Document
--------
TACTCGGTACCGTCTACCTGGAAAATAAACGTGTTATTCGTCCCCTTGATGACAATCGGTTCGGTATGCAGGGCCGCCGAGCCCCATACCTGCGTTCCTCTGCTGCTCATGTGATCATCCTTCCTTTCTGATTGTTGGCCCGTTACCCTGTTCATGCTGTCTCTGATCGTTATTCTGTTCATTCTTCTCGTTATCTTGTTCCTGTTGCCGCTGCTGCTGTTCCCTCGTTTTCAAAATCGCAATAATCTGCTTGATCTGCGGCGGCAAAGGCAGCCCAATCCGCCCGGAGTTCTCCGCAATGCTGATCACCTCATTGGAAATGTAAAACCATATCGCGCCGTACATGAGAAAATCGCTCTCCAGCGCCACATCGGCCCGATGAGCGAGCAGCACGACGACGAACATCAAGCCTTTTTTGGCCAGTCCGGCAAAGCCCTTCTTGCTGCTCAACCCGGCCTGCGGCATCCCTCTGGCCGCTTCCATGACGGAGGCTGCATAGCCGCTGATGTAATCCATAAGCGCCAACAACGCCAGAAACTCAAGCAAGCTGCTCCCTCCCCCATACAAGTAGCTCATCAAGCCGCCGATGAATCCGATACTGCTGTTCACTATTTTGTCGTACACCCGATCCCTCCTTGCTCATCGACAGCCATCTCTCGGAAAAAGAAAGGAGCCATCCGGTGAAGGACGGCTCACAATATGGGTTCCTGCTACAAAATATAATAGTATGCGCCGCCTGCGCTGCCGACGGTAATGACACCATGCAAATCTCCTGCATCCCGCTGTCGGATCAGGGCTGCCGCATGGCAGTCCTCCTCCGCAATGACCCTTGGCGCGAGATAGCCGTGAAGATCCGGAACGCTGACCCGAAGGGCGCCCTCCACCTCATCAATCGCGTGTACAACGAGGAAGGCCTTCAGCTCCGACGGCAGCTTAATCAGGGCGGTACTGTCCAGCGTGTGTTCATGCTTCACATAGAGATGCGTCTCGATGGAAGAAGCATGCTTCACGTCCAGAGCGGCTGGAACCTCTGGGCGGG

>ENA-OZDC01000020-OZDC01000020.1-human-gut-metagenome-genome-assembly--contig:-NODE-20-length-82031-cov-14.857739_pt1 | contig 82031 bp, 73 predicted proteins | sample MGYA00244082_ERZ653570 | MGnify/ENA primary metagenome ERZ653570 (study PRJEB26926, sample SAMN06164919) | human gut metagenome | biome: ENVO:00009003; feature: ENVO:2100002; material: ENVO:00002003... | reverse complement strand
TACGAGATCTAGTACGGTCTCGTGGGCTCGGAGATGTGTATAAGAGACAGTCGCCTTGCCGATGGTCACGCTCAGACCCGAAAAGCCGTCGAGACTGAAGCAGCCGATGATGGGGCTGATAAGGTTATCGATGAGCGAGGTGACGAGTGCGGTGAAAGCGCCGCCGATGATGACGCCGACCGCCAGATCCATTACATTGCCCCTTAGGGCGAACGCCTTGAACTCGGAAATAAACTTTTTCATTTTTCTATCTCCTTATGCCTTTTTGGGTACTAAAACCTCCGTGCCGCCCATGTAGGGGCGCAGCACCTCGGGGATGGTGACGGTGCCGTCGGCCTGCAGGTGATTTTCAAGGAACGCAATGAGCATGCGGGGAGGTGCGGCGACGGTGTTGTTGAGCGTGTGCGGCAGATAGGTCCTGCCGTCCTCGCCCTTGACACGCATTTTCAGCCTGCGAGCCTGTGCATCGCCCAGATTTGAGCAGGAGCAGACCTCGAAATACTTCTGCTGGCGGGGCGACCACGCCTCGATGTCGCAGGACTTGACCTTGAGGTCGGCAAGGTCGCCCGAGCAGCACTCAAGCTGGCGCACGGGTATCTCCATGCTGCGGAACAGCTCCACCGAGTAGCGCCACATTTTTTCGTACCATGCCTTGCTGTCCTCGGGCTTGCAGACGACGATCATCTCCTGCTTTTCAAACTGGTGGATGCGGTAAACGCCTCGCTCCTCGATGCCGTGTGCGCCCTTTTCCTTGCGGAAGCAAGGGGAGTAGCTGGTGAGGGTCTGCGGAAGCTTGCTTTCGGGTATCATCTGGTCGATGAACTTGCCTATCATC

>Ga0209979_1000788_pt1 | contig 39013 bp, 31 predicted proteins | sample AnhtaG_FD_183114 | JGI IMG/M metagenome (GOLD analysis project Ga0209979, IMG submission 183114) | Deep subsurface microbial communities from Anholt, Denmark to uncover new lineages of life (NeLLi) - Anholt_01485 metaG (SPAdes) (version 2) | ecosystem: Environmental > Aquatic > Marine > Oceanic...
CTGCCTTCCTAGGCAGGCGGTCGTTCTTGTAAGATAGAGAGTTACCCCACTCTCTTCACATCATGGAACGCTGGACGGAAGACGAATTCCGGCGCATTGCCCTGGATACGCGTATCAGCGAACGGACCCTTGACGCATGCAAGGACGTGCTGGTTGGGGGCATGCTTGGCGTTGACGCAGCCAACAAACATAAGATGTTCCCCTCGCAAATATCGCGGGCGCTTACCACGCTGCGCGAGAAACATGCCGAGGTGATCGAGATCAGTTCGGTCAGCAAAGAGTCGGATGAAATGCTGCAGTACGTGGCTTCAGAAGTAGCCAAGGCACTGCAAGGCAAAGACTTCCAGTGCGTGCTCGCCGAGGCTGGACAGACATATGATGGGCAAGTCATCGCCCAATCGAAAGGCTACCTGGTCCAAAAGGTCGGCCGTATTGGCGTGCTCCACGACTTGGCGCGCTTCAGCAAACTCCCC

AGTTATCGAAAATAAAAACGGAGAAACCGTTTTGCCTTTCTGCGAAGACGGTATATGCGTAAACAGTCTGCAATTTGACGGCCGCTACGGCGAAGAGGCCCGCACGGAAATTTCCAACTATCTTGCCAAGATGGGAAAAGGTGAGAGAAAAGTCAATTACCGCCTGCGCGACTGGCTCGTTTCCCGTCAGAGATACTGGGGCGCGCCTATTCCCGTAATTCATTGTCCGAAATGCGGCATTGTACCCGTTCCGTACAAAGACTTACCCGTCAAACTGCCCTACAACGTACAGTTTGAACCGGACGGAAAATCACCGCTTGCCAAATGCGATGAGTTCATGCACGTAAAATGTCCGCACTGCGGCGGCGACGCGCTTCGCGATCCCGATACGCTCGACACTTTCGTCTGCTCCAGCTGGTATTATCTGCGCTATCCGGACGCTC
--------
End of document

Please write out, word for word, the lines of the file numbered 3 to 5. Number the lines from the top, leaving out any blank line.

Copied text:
TACGAGATCTAGTACGGTCTCGTGGGCTCGGAGATGTGTATAAGAGACAGTCGCCTTGCCGATGGTCACGCTCAGACCCGAAAAGCCGTCGAGACTGAAGCAGCCGATGATGGGGCTGATAAGGTTATCGATGAGCGAGGTGACGAGTGCGGTGAAAGCGCCGCCGATGATGACGCCGACCGCCAGATCCATTACATTGCCCCTTAGGGCGAACGCCTTGAACTCGGAAATAAACTTTTTCATTTTTCTATCTCCTTATGCCTTTTTGGGTACTAAAACCTCCGTGCCGCCCATGTAGGGGCGCAGCACCTCGGGGATGGTGACGGTGCCGTCGGCCTGCAGGTGATTTTCAAGGAACGCAATGAGCATGCGGGGAGGTGCGGCGACGGTGTTGTTGAGCGTGTGCGGCAGATAGGTCCTGCCGTCCTCGCCCTTGACACGCATTTTCAGCCTGCGAGCCTGTGCATCGCCCAGATTTGAGCAGGAGCAGACCTCGAAATACTTCTGCTGGCGGGGCGACCACGCCTCGATGTCGCAGGACTTGACCTTGAGGTCGGCAAGGTCGCCCGAGCAGCACTCAAGCTGGCGCACGGGTATCTCCATGCTGCGGAACAGCTCCACCGAGTAGCGCCACATTTTTTCGTACCATGCCTTGCTGTCCTCGGGCTTGCAGACGACGATCATCTCCTGCTTTTCAAACTGGTGGATGCGGTAAACGCCTCGCTCCTCGATGCCGTGTGCGCCCTTTTCCTTGCGGAAGCAAGGGGAGTAGCTGGTGAGGGTCTGCGGAAGCTTGCTTTCGGGTATCATCTGGTCGATGAACTTGCCTATCATC

>Ga0209979_1000788_pt1 | contig 39013 bp, 31 predicted proteins | sample AnhtaG_FD_183114 | JGI IMG/M metagenome (GOLD analysis project Ga0209979, IMG submission 183114) | Deep subsurface microbial communities from Anholt, Denmark to uncover new lineages of life (NeLLi) - Anholt_01485 metaG (SPAdes) (version 2) | ecosystem: Environmental > Aquatic > Marine > Oceanic...
CTGCCTTCCTAGGCAGGCGGTCGTTCTTGTAAGATAGAGAGTTACCCCACTCTCTTCACATCATGGAACGCTGGACGGAAGACGAATTCCGGCGCATTGCCCTGGATACGCGTATCAGCGAACGGACCCTTGACGCATGCAAGGACGTGCTGGTTGGGGGCATGCTTGGCGTTGACGCAGCCAACAAACATAAGATGTTCCCCTCGCAAATATCGCGGGCGCTTACCACGCTGCGCGAGAAACATGCCGAGGTGATCGAGATCAGTTCGGTCAGCAAAGAGTCGGATGAAATGCTGCAGTACGTGGCTTCAGAAGTAGCCAAGGCACTGCAAGGCAAAGACTTCCAGTGCGTGCTCGCCGAGGCTGGACAGACATATGATGGGCAAGTCATCGCCCAATCGAAAGGCTACCTGGTCCAAAAGGTCGGCCGTATTGGCGTGCTCCACGACTTGGCGCGCTTCAGCAAACTCCCC